'There is no evidence that this was terrorism'

In Sur Bahir, the attacker's acquaintances are flabbergasted.

Dwayat 224 88 (photo credit: AP)
Dwayat 224 88
(photo credit: AP)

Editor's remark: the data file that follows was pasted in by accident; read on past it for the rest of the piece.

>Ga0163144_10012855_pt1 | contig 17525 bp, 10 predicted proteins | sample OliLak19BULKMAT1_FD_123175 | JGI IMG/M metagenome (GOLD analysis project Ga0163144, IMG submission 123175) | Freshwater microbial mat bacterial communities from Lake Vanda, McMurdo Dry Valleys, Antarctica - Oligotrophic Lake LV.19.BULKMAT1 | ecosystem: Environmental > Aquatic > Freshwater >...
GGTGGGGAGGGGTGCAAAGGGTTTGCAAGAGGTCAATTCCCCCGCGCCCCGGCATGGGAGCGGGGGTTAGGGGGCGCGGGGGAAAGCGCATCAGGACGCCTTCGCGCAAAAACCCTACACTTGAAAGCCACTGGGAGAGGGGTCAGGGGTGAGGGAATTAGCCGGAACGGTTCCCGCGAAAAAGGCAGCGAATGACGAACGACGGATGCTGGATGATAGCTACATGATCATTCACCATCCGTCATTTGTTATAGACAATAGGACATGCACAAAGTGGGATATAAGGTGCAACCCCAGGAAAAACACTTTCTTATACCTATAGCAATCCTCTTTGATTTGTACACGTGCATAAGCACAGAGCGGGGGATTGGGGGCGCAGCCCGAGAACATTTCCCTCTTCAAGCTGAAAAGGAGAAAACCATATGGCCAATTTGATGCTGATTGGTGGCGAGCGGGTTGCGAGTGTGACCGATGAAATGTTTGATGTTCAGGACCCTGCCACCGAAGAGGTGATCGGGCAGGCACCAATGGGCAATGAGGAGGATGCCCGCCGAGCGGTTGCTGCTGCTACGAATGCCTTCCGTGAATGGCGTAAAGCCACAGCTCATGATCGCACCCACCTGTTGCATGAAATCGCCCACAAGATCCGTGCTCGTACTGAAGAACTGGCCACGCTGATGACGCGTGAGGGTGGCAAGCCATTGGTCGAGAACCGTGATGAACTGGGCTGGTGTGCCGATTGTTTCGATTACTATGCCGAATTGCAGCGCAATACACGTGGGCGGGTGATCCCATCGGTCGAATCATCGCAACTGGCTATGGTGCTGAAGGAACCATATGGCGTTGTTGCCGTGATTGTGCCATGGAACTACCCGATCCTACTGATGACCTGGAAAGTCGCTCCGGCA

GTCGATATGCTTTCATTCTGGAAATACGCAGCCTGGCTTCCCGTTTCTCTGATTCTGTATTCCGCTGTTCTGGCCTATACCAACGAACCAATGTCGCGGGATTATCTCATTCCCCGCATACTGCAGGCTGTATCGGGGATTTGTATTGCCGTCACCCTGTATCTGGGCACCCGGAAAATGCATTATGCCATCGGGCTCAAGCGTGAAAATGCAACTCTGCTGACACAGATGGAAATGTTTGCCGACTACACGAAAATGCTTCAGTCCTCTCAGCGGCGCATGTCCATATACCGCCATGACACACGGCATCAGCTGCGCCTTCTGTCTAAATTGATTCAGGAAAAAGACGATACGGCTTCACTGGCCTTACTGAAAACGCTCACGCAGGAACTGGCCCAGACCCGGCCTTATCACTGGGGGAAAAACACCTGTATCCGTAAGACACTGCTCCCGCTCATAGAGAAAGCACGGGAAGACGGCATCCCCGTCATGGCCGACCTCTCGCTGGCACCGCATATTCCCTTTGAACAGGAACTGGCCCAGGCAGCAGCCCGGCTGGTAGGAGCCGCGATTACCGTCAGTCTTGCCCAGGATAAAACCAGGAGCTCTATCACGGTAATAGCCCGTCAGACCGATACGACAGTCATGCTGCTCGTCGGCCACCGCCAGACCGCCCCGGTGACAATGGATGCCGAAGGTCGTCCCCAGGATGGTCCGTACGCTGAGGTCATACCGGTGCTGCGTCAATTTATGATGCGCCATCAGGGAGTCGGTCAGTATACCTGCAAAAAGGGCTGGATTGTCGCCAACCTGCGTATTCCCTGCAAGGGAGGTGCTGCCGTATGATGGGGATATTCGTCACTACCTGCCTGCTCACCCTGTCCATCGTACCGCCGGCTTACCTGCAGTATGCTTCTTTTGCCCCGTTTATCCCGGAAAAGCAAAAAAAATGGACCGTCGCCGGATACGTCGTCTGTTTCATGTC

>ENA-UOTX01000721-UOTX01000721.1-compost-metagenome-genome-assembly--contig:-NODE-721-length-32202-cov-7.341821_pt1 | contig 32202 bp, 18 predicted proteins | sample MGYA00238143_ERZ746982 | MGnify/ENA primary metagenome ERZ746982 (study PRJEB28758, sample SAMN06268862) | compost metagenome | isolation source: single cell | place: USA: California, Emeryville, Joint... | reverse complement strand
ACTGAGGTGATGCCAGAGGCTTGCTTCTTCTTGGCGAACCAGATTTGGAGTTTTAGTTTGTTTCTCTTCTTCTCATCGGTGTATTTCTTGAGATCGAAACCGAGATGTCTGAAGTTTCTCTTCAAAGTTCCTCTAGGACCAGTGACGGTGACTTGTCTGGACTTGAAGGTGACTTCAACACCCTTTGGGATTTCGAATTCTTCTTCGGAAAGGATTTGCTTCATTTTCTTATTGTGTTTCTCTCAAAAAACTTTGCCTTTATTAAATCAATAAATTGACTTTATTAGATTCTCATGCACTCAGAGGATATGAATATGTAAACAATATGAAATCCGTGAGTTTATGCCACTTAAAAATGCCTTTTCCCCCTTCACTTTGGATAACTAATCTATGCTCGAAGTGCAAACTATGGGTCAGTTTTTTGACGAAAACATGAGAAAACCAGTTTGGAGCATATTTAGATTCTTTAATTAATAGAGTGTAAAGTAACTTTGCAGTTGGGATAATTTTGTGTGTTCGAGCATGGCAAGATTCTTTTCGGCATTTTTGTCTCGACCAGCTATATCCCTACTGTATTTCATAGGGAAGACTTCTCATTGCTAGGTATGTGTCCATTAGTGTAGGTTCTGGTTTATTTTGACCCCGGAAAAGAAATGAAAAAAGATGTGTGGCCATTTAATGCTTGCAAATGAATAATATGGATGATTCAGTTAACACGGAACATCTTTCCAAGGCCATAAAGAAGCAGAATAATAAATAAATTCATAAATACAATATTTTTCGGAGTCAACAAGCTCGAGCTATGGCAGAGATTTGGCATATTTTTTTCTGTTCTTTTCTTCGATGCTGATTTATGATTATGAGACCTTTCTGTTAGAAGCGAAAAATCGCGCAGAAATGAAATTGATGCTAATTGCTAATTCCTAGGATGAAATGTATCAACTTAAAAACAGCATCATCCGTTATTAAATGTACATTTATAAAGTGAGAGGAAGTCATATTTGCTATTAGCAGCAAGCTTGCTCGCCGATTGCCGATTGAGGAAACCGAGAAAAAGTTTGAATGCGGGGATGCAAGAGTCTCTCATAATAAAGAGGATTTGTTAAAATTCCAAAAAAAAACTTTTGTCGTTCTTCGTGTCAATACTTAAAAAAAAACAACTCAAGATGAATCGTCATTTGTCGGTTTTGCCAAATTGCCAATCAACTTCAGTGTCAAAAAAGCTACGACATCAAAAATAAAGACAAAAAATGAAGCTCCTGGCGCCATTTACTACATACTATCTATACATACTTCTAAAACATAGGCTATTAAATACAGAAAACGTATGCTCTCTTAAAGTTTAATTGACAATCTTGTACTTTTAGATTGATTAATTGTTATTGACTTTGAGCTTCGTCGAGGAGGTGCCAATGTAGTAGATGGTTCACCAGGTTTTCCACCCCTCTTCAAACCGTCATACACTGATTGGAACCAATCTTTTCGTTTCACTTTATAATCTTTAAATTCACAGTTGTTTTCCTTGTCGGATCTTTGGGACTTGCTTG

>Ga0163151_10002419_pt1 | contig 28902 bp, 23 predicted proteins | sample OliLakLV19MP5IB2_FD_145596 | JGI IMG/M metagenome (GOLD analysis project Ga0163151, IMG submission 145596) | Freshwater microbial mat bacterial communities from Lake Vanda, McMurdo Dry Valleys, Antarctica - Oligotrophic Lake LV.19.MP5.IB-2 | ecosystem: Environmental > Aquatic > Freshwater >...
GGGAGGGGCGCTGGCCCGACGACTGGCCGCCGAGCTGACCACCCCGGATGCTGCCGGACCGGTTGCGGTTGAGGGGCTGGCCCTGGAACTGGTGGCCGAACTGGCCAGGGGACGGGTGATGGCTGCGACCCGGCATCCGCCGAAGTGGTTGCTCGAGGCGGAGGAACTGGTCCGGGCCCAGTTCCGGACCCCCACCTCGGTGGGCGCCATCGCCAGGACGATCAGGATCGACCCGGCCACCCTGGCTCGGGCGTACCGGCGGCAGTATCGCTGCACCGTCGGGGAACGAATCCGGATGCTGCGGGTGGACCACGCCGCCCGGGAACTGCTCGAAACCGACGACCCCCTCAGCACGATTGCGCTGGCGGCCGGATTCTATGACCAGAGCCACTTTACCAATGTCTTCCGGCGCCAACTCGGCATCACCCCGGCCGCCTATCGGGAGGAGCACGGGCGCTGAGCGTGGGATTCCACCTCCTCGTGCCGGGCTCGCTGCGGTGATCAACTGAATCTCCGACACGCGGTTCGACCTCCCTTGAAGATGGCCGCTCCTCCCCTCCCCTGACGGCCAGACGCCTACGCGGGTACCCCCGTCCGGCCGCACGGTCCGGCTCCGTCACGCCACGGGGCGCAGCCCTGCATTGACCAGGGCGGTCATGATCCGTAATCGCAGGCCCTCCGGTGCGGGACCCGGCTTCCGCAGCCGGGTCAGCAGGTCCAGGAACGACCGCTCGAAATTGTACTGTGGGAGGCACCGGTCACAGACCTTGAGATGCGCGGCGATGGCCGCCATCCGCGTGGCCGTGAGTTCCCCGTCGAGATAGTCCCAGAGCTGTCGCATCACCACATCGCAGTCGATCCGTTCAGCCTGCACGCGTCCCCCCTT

In the southeast Jerusalem neighborhood of Sur Bahir on Thursday, neighbors and relatives of the assailant, Husam Taysir Dwayat were convinced that his bulldozer rampage the day before was the result of temporary insanity, and not a planned terrorist attack against Jews. After police arrived earlier Thursday and ordered the dismantling of a mourning tent in the courtyard of Dwayat's parent's home people sat across the street in the shade staring blankly at the cameramen and reporters bustling about on the otherwise quiet street. Some neighbors cast doubt on the validity of Wednesday's news reports, saying they didn't fit with the character of the man they knew. "He worked on that tractor for seven years," said Hassan, a neighbor of Dwayat's who said he knew him well. "Two days before the incident, he went and renewed his tractor license. Why would he do that if he was planning on killing everybody?" Another neighbor wondered if Dwayat had acted maliciously at all. "There was a police officer in the cabin with him," he said. "What was he doing there? It doesn't make sense." Other residents remembered Dwayat as a quiet, friendly man, stressing that he simply worked hard and wanted to make a living. "He was a good man," one neighbor said. "We hardly saw him. He would go from his house to work, and back to his house again." Another neighbor, Muhammad, told The Jerusalem Post that Dwayat had various legal problems, and that police had bothered him so much it may have driven him to commit Wednesday's attack. "He had all sorts of cases with the police," Muhammad said. "He was involved with drugs and there was a lot of pressure on him. Also, he had a Jewish girlfriend and they had a child together, which a lot of people, both Arabs and Jews, didn't like. I think he just lost control, it was too much for him to handle. As far as politics go, I know he wasn't involved with any terrorist group. This is a peaceful area here and everyone in the neighborhood was saddened by the news yesterday. Not just because he was killed, but because he killed innocent people." The off-duty soldier who shot Dwayat, however, told reporters on Wednesday that he had yelled out "Allahu Akbar" as his death appeared imminent. But as he sat in the living room of a home next to Dwayat's, Shimon Kikush, a lawyer for the family, told reporters that the construction worker and father of two was a man who had lost his mind - "a murderer, not a terrorist." "We're not talking about a guy who went to the mosque all the time," Kikush said. "He went crazy and acted in the heat of the moment. Frankly, I'm sorry the police killed him - now we'll never know why he did what he did." But the aftermath of Wednesday's attack left little room for understanding. It was the second attack in just under four months at the hands of a resident of east Jerusalem and both Prime Minister Ehud Olmert and Defense Minister Ehud Barak have joined the chorus of those calling for the destruction of Dwayat's home. Kikush argued that Dwayat's actions bore no resemblance to the previous attack by an east Jerusalem resident - March's shooting at the Mercaz Harav Yeshiva in which eight students were killed - saying that the shooting attack at the yeshiva specifically targeted Jews for political purposes. Wednesday's attack, Kikush said, was a random murder spree born from anger, with no political goals or affiliation with terrorist groups. "The attack in the yeshiva was an attack in a specifically Jewish place," he said. "Here we're talking about the center of Jerusalem, and Arab residents could have been there as well. He could have killed anyone. There is no evidence that this was terrorism." Some people said the fact that they are considered residents of Israel and not citizens - a situation they say causes them to feel as though they live in between the Palestinian Authority and Israel - may have added to the strain on Dwayat. "We have no father and we have no mother," said one man inside the home with Kikush. "We want to have Israeli citizenship, but it's always denied. Nobody wants to go back 50 years, but it causes a lot of hardships, the government doesn't help us." A cousin of Dwayat's who stood outside the family's home told the Post that the family were proponents of peace with Israel, and that they wanted full Israeli citizenship. Still, he said, Israel was forcing them over to the other side. "[I hope] they won't demolish the house," he said, "but if they do it will push more people to the Palestinian side." The Interior Ministry said it had no policy of denying citizenship requests by east Jerusalem residents, but that each case was reviewed separately. In recent years, residents had been slow to request citizenship after Hamas warned its supporters not to do so, ministry spokeswoman Sabine Hadad said. So far in 2008, only 200 east Jerusalem residents have filed such requests, she said. At the entrance to the neighborhood, next to a supermarket called Meeting Place of Peace, a man named Riad worked on a car. "I can't believe what he did," Riad said of Wednesday's attack. "It's going to cause us a lot of problems. People in the village are afraid that the government is going to take away our benefits. Tell me," he said, pausing for moment from his work under the hood, "Who wants to have wars? Nobody. At the end of the day, nobody wants trouble." Police detained at least one of Dwayat's relatives for questioning on Thursday. Rebecca Anna Stoil contributed to this report.